Presentation on theme: "The Research Basis for Two- Generation Strategies Christopher T. King Ray Marshall Center, UT-Austin Working Poor Families Project Policy Academy The."— Presentation transcript:
The Research Basis for Two- Generation Strategies Christopher T. King Ray Marshall Center, UT-Austin Working Poor Families Project Policy Academy The Joyce Foundation, Chicago, IL June 27, 2014
Acknowledgements Collaborators— Lindsay Chase-Lansdale, Terese Sommer, et al., Northwestern Hirokazu Yoshikawa, NYU Jeanne Brooks-Gunn, Columbia Jack Shonkoff & Celia Gomez, Harvard Steven Dow & Monica Barczak, Community Action Program of Tulsa Co. Aspen Institute’s Ascend Program & Ascend Fellows Funders— George Kaiser Family Foundation Foundation for Child Development Administration for Children & Families, USHHS W.K. Kellogg Foundation
Two-Generation Strategies Wide variation in strategies, from basic parent engagement, parents-as-first-teachers, parenting programs, parent referrals to services, and so on. Quality and intensity are very uneven. “Two-Gen 2.0” emphasizes substantive human capital investments, i.e., programs intentionally and simultaneously connecting: –High-quality education and job training for parents, and –High-quality early education for their young children –With requisite supports and wrap-around services to ensure their effectiveness.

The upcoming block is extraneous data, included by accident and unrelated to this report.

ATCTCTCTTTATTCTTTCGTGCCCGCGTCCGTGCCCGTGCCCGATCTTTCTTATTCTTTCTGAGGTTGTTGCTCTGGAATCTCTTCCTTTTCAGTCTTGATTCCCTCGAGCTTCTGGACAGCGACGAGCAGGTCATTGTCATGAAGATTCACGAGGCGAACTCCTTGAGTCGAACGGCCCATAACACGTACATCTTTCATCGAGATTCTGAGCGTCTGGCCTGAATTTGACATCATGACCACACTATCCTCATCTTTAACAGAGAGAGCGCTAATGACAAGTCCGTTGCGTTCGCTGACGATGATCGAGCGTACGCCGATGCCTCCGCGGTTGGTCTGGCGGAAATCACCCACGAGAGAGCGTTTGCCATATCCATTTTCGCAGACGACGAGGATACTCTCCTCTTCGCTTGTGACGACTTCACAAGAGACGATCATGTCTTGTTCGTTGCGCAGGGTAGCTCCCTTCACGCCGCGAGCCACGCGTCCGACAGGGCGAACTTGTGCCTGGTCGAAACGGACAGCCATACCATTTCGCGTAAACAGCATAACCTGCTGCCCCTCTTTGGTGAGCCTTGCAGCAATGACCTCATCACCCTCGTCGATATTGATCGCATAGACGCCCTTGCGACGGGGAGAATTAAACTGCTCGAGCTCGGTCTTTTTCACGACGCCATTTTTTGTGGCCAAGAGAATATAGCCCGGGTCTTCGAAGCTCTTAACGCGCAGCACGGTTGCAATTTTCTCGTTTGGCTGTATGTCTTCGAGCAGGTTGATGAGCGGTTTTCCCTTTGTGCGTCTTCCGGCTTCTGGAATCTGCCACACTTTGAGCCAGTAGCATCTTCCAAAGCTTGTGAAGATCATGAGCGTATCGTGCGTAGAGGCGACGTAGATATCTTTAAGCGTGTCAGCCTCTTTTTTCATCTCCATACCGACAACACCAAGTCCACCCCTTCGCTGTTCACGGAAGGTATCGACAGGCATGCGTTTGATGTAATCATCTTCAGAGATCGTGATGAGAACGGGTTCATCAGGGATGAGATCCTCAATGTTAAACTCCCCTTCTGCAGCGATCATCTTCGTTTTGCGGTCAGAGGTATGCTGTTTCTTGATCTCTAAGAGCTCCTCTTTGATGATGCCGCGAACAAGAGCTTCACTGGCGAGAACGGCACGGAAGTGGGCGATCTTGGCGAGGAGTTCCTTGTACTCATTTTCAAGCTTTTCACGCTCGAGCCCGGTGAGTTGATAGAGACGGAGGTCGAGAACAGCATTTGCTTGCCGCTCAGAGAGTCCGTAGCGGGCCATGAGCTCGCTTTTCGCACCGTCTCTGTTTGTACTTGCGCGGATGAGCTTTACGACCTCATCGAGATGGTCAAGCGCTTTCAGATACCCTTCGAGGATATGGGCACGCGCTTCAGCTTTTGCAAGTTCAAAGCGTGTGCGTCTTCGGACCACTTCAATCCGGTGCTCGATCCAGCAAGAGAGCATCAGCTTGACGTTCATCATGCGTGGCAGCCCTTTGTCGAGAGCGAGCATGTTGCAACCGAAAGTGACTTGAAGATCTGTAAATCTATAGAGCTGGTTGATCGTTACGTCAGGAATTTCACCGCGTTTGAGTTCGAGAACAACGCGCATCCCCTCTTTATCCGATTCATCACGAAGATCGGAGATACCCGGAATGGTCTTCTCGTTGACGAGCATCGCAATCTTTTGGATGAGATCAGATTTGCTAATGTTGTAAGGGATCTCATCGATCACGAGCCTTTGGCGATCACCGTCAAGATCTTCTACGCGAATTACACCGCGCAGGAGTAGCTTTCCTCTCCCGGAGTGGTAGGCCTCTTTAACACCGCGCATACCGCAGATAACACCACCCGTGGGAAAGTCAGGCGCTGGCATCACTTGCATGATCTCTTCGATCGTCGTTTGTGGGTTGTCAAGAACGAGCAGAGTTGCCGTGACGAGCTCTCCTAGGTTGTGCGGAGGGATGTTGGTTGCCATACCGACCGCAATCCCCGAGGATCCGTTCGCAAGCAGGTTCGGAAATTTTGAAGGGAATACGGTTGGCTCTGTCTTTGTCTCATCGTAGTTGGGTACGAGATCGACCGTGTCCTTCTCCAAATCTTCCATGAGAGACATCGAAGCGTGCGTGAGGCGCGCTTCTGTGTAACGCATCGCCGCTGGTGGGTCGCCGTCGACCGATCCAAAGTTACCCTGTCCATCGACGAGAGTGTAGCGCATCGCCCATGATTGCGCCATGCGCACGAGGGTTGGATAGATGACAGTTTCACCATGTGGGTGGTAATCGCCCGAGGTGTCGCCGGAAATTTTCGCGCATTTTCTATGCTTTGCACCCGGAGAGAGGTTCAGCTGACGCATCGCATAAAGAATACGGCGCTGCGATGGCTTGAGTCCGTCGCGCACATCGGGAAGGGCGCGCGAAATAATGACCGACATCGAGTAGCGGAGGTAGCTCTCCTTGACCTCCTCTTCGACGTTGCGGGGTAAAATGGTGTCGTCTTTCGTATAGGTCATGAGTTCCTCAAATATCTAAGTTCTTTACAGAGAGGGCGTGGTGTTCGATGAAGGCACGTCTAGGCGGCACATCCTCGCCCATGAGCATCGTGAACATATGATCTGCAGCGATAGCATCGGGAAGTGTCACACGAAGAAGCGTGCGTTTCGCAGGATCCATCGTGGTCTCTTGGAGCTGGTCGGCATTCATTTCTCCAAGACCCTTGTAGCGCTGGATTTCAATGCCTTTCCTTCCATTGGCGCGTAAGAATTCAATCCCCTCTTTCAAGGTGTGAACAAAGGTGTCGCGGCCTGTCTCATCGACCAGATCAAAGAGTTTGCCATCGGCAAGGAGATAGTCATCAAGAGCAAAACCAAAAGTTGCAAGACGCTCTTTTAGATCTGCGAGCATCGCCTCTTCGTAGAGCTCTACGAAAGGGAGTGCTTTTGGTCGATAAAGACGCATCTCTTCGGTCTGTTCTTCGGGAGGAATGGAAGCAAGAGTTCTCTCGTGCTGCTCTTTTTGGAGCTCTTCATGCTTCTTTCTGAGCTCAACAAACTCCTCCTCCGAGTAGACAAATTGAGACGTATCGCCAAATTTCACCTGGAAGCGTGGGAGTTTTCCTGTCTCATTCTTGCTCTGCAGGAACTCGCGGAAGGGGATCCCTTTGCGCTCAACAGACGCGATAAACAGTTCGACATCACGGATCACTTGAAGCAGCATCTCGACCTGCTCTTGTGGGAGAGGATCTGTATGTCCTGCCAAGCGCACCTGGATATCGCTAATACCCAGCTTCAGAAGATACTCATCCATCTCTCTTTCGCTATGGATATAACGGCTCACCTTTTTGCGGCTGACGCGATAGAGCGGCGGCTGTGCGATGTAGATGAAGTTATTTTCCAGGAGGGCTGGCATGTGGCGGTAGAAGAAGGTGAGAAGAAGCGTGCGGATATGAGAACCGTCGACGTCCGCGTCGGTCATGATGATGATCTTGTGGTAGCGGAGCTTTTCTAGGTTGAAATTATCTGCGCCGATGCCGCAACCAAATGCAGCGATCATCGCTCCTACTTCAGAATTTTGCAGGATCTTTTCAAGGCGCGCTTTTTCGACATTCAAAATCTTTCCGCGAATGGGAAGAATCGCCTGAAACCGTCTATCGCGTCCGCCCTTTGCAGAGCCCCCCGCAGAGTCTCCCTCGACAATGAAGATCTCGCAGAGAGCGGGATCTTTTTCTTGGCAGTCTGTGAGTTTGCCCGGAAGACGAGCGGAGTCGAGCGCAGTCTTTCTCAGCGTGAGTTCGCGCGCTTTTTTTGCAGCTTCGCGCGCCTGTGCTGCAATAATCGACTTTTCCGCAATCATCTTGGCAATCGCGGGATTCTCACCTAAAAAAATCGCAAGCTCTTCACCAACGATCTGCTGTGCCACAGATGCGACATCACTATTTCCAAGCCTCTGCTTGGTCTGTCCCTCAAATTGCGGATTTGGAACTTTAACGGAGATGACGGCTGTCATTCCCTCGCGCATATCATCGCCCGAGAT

Conceptual Framework* *Building on Chase-Lansdale et al. (April 2011). Child Parent Quality Early Education (PreK-3 rd Grade) Leading-edge Postsecondary Education & Training plus Adult Ed, ESL & Wrap- around Services Family Support Services Short-term Outcomes Early literacy & math preparation Improved attendance Career exposure Social/emotional readiness for K-3 rd grade Understanding relationship between own and child’s education Motivation to pursue postsec. education, training & careers Defined E&T and career goals Higher rates of postsecondary education and career training enrollment and persistence Components
Framework*… *Building on Chase-Lansdale et al. (April 2011). Child Parent Quality Early Education (PreK-3 rd Grade) Leading-edge Postsecondary Education & Training plus Adult Ed, ESL & Wrap- around Services Family Support Services Mid-term Outcomes Academic success in elementary school Improved social adjustment in elementary school Higher rates of adult basic education (including ESL) PSE credit accumulation PSE persistence PSE completion Improved parent/child interaction Components